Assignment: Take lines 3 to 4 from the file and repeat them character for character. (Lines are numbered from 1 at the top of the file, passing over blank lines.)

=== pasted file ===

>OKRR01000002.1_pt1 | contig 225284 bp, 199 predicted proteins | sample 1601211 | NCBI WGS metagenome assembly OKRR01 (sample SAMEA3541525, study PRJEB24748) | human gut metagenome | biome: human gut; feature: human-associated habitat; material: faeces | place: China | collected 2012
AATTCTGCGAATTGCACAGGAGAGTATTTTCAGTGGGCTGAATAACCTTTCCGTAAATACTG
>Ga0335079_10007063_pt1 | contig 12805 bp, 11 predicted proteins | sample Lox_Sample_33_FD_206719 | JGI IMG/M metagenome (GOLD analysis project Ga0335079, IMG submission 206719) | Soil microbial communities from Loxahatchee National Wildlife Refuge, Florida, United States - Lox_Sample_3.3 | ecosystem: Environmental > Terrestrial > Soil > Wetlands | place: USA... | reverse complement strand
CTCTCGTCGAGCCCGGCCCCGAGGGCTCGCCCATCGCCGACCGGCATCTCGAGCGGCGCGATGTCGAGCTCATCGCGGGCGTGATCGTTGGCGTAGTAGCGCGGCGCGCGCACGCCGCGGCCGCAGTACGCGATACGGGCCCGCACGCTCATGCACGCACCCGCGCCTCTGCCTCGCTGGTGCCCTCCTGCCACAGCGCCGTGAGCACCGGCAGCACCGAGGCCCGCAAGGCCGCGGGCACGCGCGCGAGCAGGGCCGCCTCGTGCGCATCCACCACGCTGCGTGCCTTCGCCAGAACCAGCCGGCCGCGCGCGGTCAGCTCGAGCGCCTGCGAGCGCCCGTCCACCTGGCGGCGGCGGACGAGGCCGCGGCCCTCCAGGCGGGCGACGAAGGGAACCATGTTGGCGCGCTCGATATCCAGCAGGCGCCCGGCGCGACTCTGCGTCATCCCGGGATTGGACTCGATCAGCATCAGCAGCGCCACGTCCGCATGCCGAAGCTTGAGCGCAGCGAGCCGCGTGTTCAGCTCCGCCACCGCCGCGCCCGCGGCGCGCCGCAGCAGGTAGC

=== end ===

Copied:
>Ga0335079_10007063_pt1 | contig 12805 bp, 11 predicted proteins | sample Lox_Sample_33_FD_206719 | JGI IMG/M metagenome (GOLD analysis project Ga0335079, IMG submission 206719) | Soil microbial communities from Loxahatchee National Wildlife Refuge, Florida, United States - Lox_Sample_3.3 | ecosystem: Environmental > Terrestrial > Soil > Wetlands | place: USA... | reverse complement strand
CTCTCGTCGAGCCCGGCCCCGAGGGCTCGCCCATCGCCGACCGGCATCTCGAGCGGCGCGATGTCGAGCTCATCGCGGGCGTGATCGTTGGCGTAGTAGCGCGGCGCGCGCACGCCGCGGCCGCAGTACGCGATACGGGCCCGCACGCTCATGCACGCACCCGCGCCTCTGCCTCGCTGGTGCCCTCCTGCCACAGCGCCGTGAGCACCGGCAGCACCGAGGCCCGCAAGGCCGCGGGCACGCGCGCGAGCAGGGCCGCCTCGTGCGCATCCACCACGCTGCGTGCCTTCGCCAGAACCAGCCGGCCGCGCGCGGTCAGCTCGAGCGCCTGCGAGCGCCCGTCCACCTGGCGGCGGCGGACGAGGCCGCGGCCCTCCAGGCGGGCGACGAAGGGAACCATGTTGGCGCGCTCGATATCCAGCAGGCGCCCGGCGCGACTCTGCGTCATCCCGGGATTGGACTCGATCAGCATCAGCAGCGCCACGTCCGCATGCCGAAGCTTGAGCGCAGCGAGCCGCGTGTTCAGCTCCGCCACCGCCGCGCCCGCGGCGCGCCGCAGCAGGTAGC